Gazprom says Ukraine is diverting Moldova’s gas supplies and threatens cuts

Gazprom says Ukraine is diverting Moldova’s gas supplies and threatens cuts


Russian energy giant Gazprom said on Tuesday that Ukraine was diverting natural gas supplies to Moldova and threatened to cut supplies through a key pipeline to Europe in response.

The allegations are the latest point of tension in energy supplies between Kyiv, European capitals and Moscow, which has cut supplies to Europe in response to Western sanctions over the conflict in Ukraine.

“The amount of gas that Gazprom supplies for transit to Moldova via Ukraine is larger than the physical amount transported at the Ukraine-Moldova border,” Gazprom said in a statement.

The Saint Petersburg-based company said Ukraine obstructed the delivery of 52.52 million cubic meters to Moldova and threatened cuts in response.

“Should the transit imbalance through Ukraine persist for Moldovan consumers, Gazprom will start reducing gas supplies from 10:00 a.m. on November 28,” through a key transit point for supplies to Europe, the company said.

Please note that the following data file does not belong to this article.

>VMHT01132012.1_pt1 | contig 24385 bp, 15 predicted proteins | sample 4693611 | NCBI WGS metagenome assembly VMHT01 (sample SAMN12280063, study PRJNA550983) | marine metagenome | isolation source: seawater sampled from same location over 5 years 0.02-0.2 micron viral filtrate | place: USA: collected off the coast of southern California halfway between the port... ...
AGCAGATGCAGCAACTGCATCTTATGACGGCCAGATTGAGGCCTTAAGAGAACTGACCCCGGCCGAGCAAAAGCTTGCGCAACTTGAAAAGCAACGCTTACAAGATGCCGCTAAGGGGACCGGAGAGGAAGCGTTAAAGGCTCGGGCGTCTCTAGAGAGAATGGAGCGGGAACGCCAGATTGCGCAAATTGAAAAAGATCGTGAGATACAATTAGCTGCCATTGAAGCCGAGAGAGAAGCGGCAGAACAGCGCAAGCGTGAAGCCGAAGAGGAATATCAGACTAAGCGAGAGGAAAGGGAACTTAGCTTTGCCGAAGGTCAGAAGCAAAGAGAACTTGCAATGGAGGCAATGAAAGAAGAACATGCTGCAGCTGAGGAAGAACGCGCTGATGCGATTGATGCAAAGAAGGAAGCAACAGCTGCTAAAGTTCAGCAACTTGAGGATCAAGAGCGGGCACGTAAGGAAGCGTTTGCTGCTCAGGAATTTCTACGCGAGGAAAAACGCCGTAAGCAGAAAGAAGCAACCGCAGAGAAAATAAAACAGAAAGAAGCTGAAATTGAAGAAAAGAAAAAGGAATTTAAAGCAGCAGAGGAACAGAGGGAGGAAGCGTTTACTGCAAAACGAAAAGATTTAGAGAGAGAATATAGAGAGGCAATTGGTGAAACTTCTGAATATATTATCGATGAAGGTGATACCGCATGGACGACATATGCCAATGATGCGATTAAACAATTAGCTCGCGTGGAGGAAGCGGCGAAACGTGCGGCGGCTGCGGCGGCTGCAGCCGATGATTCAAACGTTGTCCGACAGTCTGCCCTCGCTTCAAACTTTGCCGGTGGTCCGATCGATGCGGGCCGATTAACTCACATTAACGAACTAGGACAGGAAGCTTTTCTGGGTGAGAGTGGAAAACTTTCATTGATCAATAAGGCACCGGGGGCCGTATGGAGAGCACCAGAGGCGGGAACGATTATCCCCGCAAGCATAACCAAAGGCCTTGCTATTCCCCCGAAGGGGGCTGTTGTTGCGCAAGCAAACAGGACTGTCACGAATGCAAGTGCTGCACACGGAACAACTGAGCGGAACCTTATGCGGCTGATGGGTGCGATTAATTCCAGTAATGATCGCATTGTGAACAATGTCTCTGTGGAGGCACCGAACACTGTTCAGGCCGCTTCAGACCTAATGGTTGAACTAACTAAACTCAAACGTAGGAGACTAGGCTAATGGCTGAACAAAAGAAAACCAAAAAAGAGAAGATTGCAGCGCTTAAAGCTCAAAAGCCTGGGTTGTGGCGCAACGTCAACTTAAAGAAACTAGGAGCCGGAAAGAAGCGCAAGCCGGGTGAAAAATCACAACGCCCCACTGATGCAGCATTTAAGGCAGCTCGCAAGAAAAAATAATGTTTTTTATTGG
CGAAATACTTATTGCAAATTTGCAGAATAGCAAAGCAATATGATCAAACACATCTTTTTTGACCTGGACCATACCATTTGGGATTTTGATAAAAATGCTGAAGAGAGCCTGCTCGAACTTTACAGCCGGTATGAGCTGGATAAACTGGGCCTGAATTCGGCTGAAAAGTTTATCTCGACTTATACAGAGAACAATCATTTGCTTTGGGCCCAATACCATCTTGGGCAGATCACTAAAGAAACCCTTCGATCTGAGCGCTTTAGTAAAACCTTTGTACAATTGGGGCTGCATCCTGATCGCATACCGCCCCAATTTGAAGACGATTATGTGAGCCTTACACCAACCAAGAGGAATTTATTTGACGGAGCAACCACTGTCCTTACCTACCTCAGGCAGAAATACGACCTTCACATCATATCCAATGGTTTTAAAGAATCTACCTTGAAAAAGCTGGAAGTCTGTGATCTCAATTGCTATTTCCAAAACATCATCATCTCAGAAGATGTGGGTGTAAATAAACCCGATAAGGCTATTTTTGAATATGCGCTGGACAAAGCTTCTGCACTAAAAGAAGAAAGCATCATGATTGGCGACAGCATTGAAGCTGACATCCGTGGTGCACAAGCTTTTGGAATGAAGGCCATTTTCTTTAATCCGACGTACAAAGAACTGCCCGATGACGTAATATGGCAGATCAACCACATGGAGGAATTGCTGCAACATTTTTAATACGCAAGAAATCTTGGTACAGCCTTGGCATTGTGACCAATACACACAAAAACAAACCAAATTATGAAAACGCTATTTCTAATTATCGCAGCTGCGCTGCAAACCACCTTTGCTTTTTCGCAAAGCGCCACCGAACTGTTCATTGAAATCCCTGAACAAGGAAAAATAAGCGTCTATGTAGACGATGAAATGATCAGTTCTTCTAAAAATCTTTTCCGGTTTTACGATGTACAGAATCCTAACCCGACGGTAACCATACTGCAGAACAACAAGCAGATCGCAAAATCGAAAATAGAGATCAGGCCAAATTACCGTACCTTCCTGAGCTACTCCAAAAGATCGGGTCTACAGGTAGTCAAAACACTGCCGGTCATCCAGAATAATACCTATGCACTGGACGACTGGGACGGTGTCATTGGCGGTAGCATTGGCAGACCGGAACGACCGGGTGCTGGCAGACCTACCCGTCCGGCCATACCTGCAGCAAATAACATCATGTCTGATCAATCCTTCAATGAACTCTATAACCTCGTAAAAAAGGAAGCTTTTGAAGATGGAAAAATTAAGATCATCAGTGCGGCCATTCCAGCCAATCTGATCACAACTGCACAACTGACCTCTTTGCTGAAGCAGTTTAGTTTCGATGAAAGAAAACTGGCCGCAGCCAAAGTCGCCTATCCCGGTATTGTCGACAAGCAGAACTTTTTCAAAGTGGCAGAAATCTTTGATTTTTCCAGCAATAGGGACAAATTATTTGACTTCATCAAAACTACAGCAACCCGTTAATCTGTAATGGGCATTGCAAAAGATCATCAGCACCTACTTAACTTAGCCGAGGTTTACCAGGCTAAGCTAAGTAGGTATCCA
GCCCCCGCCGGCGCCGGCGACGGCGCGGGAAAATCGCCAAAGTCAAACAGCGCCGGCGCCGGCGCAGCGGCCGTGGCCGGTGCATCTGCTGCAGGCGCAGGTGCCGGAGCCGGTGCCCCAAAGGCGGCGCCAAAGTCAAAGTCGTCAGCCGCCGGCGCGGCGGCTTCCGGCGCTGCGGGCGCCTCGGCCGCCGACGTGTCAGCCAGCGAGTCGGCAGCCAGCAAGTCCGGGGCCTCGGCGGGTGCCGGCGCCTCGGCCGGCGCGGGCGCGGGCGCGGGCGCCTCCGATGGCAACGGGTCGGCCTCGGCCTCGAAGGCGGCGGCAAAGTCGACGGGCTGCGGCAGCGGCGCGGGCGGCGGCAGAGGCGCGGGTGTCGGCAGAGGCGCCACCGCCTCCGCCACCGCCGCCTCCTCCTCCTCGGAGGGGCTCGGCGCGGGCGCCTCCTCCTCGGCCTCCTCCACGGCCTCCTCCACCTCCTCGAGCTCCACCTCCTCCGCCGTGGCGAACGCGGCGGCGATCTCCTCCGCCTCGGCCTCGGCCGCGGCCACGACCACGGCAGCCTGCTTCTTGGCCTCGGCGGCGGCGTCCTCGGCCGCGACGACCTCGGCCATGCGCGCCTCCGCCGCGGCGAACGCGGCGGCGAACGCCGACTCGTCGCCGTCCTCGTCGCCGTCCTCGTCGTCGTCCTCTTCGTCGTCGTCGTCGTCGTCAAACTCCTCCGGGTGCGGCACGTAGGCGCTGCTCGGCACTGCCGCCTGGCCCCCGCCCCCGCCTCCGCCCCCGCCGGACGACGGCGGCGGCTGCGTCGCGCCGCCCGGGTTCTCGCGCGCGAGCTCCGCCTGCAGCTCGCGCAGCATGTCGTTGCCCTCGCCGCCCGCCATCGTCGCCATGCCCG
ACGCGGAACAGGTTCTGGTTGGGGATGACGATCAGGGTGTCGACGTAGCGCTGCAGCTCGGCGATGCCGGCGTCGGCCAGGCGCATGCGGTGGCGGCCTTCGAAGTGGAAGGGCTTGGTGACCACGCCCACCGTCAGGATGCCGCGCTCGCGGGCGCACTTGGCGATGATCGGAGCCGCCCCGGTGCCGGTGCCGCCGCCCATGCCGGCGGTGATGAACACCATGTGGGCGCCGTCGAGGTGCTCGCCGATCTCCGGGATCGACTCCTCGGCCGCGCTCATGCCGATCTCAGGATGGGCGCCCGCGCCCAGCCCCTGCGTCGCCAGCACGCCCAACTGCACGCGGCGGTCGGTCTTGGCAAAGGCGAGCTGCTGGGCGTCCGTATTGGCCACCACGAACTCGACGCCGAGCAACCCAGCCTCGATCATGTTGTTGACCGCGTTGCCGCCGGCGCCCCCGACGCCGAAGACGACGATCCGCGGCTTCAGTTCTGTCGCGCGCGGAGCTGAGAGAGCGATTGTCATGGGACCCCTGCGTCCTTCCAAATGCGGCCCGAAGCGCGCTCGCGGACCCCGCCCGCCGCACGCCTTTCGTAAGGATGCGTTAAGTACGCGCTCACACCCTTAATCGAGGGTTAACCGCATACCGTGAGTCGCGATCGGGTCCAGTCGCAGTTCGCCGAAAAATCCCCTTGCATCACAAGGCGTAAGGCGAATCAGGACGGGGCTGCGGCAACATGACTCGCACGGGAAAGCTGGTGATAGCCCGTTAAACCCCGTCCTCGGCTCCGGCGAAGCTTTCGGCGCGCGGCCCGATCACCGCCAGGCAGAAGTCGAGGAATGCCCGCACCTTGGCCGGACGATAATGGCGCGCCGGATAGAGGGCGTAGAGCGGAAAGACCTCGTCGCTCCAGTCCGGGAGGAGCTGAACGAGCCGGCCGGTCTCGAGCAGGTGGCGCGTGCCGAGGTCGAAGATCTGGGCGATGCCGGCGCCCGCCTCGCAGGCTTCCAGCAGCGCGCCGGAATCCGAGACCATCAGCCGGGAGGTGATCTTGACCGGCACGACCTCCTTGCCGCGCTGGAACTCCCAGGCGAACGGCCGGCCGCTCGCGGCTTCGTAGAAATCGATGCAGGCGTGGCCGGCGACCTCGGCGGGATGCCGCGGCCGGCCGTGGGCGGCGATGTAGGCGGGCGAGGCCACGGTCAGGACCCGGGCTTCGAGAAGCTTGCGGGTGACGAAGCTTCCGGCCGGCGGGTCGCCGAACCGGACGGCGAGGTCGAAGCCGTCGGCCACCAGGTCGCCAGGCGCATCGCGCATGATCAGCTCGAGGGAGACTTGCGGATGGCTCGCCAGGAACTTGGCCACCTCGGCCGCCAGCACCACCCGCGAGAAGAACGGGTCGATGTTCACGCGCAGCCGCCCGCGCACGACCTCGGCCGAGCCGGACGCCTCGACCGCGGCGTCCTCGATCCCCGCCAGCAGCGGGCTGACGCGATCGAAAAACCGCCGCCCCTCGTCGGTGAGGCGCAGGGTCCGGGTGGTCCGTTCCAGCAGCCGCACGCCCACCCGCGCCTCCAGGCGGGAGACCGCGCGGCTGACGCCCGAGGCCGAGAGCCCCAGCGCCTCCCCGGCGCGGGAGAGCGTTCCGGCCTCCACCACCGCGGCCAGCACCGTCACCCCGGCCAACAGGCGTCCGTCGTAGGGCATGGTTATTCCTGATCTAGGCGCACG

Ukraine denied the allegations, saying that all gas volumes tied to Moldovan consumers had been transferred “in full”.

“By threatening to reduce the volumes of gas transportation to Moldova, Gazprom is trying to deprive that country of the opportunity to use Ukraine’s gas transmission system (GTS),” Olga Bielkova, a representative of Ukraine’s GTS operator, said in a statement.

“This is not the first time that Russia has resorted to gas as a tool of political pressure,” she said.

“She is manipulating facts to justify her decision to further limit the volume of gas supplies to European countries.”

The threats come at a precarious time for energy security in Europe, which has been scrambling to fill gas storage before winter.

Ukraine is suffering from a severe energy crisis after weeks of Russian strikes on its power grid, which have also led to power outages in neighboring Moldova.

Chisinau’s pro-European President Maia Sandu has warned that her country of 2.6 million people, sandwiched between Romania and conflict-torn Ukraine, faces a risk of gas and electricity shortages this winter.

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